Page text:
Recent amendments to the Occupational Health and Safety Act 2004 (Vic) (OH&S Act) immediately void any term of an insurance contract or arrangement which indemnifies a person or entity for a penalty imposed for a breach of the OH&S Act regardless of whether a prosecution is on foot, when the policy was incepted and/or when the alleged breach of the OH&S Act occurred.
Further, from 22 September 2022 it will be an offence to enter into, benefit from, or be a party to an insurance contract or arrangement that provides such an indemnity. We discuss these changes and what it means for insurers and employers alike.
After identifying what it considered to be a ‘key loophole’ in Victorian workplace law, the Victorian Parliament recently passed the Occupational Health and Safety and Other Legislation Amendment Act 2021 (Vic) (Act) which received Royal Assent on 21 September 2021. Relevantly, the Act inserts new provisions into the Occupational Health and Safety Act 2004 (Vic) (the OH&S Act) which, amongst other things, provide that:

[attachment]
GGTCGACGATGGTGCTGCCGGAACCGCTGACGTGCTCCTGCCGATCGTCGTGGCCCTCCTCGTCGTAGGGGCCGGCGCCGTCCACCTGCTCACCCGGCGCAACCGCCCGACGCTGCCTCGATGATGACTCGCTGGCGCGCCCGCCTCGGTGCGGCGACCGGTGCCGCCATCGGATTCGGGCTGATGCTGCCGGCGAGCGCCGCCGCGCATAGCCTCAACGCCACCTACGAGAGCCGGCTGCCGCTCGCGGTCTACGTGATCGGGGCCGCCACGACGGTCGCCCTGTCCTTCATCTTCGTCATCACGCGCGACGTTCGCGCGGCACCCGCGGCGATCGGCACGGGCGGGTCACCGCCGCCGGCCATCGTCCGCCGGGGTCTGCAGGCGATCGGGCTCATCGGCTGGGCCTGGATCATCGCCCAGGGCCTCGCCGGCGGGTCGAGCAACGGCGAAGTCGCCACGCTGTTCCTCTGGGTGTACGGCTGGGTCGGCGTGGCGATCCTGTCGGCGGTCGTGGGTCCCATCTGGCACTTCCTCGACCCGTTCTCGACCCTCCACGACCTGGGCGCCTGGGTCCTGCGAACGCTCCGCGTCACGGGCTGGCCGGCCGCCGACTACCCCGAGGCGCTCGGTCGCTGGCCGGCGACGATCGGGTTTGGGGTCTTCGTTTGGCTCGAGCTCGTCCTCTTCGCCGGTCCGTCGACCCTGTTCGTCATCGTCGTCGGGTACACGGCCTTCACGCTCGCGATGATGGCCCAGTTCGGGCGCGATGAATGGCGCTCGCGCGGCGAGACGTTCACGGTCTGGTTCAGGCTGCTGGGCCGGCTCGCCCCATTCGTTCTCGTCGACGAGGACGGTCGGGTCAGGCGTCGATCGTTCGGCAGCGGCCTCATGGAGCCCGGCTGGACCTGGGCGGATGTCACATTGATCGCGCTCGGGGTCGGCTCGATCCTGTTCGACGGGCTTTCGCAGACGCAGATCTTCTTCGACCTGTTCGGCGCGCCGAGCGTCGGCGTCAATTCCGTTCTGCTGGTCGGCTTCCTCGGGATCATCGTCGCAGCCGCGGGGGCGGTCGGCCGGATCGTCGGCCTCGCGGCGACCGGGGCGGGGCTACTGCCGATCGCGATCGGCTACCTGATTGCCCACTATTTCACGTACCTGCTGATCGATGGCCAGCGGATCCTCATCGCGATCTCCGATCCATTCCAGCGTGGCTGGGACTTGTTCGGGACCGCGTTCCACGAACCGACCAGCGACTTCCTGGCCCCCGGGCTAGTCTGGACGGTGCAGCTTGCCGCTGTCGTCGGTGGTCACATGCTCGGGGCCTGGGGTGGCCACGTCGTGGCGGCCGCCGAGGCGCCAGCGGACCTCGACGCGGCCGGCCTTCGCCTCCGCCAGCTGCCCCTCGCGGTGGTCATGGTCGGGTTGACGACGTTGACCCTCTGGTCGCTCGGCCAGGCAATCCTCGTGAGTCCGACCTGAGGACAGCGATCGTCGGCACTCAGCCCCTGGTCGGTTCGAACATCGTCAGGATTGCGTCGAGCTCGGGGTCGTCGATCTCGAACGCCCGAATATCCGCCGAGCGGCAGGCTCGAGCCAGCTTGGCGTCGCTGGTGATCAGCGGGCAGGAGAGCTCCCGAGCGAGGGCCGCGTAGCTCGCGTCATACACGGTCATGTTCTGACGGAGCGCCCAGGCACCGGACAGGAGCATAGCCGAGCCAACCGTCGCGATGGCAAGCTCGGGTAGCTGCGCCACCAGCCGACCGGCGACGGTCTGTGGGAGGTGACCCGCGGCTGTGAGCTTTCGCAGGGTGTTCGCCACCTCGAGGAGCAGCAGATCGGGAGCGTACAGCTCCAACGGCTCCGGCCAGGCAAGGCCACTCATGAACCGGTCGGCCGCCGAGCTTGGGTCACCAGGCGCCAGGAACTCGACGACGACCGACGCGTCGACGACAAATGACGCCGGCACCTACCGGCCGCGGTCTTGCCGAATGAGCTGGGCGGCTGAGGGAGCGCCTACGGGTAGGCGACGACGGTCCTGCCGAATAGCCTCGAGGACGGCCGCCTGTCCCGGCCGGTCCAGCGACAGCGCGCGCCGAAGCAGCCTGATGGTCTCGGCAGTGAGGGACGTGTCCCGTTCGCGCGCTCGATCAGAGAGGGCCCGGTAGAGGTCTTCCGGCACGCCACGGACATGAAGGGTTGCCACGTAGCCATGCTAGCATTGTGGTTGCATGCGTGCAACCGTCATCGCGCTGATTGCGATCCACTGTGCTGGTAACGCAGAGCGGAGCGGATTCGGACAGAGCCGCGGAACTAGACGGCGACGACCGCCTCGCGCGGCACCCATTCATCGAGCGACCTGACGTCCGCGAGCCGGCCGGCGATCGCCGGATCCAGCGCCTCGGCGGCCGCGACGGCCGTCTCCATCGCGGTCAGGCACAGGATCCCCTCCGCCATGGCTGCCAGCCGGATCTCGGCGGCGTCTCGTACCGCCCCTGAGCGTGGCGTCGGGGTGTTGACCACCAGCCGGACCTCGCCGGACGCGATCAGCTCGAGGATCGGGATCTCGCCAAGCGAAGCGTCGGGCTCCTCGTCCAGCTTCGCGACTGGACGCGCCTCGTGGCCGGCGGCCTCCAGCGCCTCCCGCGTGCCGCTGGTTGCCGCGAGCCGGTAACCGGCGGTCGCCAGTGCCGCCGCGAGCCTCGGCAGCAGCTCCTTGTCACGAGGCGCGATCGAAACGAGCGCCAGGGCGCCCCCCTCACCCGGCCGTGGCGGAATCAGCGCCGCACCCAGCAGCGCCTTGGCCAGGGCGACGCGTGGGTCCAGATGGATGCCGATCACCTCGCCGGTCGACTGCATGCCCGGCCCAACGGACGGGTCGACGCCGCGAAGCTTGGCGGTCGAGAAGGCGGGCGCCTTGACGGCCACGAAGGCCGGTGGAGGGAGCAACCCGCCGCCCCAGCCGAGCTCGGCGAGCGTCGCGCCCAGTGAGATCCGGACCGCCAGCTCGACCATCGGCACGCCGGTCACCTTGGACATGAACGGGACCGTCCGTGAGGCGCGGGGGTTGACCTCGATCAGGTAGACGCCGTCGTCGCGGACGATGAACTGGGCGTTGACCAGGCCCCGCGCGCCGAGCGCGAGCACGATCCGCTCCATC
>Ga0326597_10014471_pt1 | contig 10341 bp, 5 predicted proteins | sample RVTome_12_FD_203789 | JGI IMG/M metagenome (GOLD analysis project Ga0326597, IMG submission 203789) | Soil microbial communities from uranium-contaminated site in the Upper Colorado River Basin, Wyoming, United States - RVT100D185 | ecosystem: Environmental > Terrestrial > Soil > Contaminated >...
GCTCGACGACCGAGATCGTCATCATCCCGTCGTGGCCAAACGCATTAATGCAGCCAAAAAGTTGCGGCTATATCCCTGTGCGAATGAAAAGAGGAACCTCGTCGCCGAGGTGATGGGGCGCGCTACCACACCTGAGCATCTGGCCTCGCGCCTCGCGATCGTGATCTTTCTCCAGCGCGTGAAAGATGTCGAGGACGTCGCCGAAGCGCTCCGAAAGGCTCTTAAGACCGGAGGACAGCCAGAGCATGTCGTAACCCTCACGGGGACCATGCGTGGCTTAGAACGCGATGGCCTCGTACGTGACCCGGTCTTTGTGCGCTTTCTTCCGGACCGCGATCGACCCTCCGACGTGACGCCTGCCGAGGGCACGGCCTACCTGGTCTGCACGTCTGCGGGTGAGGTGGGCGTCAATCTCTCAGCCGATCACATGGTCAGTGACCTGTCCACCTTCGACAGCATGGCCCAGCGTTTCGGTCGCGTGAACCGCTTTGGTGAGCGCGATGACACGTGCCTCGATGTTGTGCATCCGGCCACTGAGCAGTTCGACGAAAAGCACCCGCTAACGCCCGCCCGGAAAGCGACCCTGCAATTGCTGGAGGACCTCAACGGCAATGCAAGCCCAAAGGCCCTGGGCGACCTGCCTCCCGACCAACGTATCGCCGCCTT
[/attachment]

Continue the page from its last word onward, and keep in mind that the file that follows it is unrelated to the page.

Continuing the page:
- all contractual terms indemnifying employers and/or persons for pecuniary penalties imposed under the OH&S Act are now void;1 and
- from 22 September 2022, it will be an offence to enter into, offer to enter into, or be a party to a contract that has the effect of indemnifying employers and/or persons in respect of any liability to pay pecuniary penalties imposed under the OH&S Act.2
Importantly, the amendments to the OH&S Act do not prohibit insurers from providing, and employers and/or persons from obtaining, cover for the costs of defending an investigation or prosecution. The amendments operate only to prohibit insurance cover for fines and/or penalties imposed under the OH&S Act.
The Act also makes substantially similar amendments to the Dangerous Goods Act 1985 (Vic), the Equipment (Public Safety Act) 1994 (Vic), and their respective Regulations.
Insertion of s148A – Indemnity Clauses for fines / penalties are void